Scientists around the world have discovered 29 new genetic variants associated with MS (multiple sclerosis). They say their findings should help researchers develop new treatments that specifically target areas of the patient's immune system. They published their study in the journal Nature.
The study was done by several researchers from around the world and was led by the Universities of Oxford and Cambridge, in England. The authors say this is the largest study yet into genes and MS.
This new discovery means that scientists now have over 57 genetic clues to MS.
Genes only play a part in MS risk. Other factors, such as vitamin D levels and viral exposure are also believed to play a role. We know that the further somebody is from the equator, the higher his/her risk is (vitamin D from sunlight may be a factor).
The authors explained that T-cells and interleukins appear to play a major role in the development of MS. T-cells are a type of white blood cell that set off an immune response. Interleukins are chemicals that stimulate the activities and growth of certain kinds of white blood cells.
Co-author, Alastair Compston, from Cambridge University, said:
"We have implicated genes that are highly relevant to the actions of those drugs. It is now clear that multiple sclerosis is primarily an immunological disease. This is the way to nail this disease and get on top of it."
The researchers examined the DNA of 9,772 individuals with MS and 17,376 people without MS (healthy controls). The patients and the controls came from 15 different countries. In total 23 research groups collaborated. The scientists confirmed the presence of 23 known genetic variations which raise the risk of developing MS slightly, and identified 29 new ones.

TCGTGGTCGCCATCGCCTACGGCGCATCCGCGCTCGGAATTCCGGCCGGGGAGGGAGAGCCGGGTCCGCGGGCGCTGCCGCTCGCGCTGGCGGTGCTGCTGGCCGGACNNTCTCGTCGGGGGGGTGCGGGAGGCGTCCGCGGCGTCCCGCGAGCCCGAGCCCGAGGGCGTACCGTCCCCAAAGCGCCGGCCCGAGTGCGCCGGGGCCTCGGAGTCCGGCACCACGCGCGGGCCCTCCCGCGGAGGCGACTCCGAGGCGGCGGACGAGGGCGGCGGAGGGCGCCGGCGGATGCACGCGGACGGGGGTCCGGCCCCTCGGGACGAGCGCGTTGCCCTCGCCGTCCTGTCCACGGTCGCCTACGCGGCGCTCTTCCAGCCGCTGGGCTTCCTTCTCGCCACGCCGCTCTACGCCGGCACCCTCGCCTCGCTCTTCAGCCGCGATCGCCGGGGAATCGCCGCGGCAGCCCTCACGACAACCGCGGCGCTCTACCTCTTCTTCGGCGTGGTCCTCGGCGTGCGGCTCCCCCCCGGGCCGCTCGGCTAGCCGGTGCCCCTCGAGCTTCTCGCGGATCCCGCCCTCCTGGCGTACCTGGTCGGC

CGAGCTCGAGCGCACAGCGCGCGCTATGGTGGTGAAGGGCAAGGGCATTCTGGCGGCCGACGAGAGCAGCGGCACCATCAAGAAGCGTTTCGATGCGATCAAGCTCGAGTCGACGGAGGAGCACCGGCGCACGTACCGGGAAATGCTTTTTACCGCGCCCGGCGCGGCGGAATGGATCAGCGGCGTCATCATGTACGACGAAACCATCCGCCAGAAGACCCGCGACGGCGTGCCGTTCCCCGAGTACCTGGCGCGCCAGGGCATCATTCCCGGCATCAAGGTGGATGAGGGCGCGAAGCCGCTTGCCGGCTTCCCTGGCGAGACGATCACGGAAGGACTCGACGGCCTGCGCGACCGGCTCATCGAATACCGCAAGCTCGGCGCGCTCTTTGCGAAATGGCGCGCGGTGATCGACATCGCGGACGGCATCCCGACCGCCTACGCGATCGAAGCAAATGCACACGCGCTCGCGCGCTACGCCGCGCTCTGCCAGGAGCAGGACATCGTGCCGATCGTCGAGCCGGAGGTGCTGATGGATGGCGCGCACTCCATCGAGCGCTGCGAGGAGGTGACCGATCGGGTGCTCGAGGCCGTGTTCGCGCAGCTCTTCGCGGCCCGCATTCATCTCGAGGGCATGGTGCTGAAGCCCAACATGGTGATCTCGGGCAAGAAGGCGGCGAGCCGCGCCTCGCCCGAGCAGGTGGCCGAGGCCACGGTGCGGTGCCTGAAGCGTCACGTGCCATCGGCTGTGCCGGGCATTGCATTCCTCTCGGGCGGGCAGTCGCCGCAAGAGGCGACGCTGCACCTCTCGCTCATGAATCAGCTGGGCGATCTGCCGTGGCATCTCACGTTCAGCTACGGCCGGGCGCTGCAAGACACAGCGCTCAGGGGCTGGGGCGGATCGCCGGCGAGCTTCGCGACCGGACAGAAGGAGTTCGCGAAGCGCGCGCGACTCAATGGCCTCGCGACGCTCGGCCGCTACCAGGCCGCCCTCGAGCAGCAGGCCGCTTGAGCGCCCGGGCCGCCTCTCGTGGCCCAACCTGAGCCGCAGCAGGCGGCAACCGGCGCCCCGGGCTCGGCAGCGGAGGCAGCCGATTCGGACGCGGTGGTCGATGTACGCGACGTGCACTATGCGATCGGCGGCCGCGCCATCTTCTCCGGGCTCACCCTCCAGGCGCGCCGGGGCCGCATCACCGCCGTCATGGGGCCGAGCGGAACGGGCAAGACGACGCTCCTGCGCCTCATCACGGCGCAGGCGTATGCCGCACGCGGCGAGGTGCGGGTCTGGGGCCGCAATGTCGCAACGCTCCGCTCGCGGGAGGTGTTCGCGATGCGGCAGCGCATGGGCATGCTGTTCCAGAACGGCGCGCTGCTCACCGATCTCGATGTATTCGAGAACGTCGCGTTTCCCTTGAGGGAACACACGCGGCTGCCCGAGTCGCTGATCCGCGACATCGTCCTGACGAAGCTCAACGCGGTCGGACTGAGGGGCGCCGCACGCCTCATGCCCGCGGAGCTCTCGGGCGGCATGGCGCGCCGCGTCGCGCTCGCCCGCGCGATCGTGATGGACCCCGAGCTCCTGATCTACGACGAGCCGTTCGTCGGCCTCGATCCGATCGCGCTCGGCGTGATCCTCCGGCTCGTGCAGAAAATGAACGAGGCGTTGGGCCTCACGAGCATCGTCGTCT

They found another 5 genetic variations which are likely to be involved in MS risk - making it a total of 57 genetic variations linked to MS.
Compston said that in 1970 scientists had identified one gene linked to MS, in 2007 the number rose to 3, and during the last three to four years they rose to 20, then 29 and now 57.
In an interview with the BBC, Compston said:
"This is suddenly a big new number of genes to try to understand. 80% of the genes that are implicated by the 57 'hits' are immunological. This shouts out that this is an immunological disease at the beginning. This is a very important confirmation."
Multiple sclerosis is the result of a breakdown of the myelin sheath - a protective coating around the nerve fibers in the spinal cord and brain. As the coating wears away the brain finds it harder to communicate properly with the rest of the body. The patient's ability to walk, feel, control bladder and bowel movements, and even think properly can be affected.
Severity of symptoms varies widely, from mild, where the limbs experience numbness, to very severe, in such cases the patient may be paralyzed, lose vision or have balance problems.
Another study published this week in PLoS Genetics found that some of the genes linked to MS are also associated with other autoimmune disorders, such as Diabetes Type 1 and Crohn's disease.
Approximately 400,000 American have multiple sclerosis, says the National Multiple Sclerosis Society.
Written by Christian Nordqvist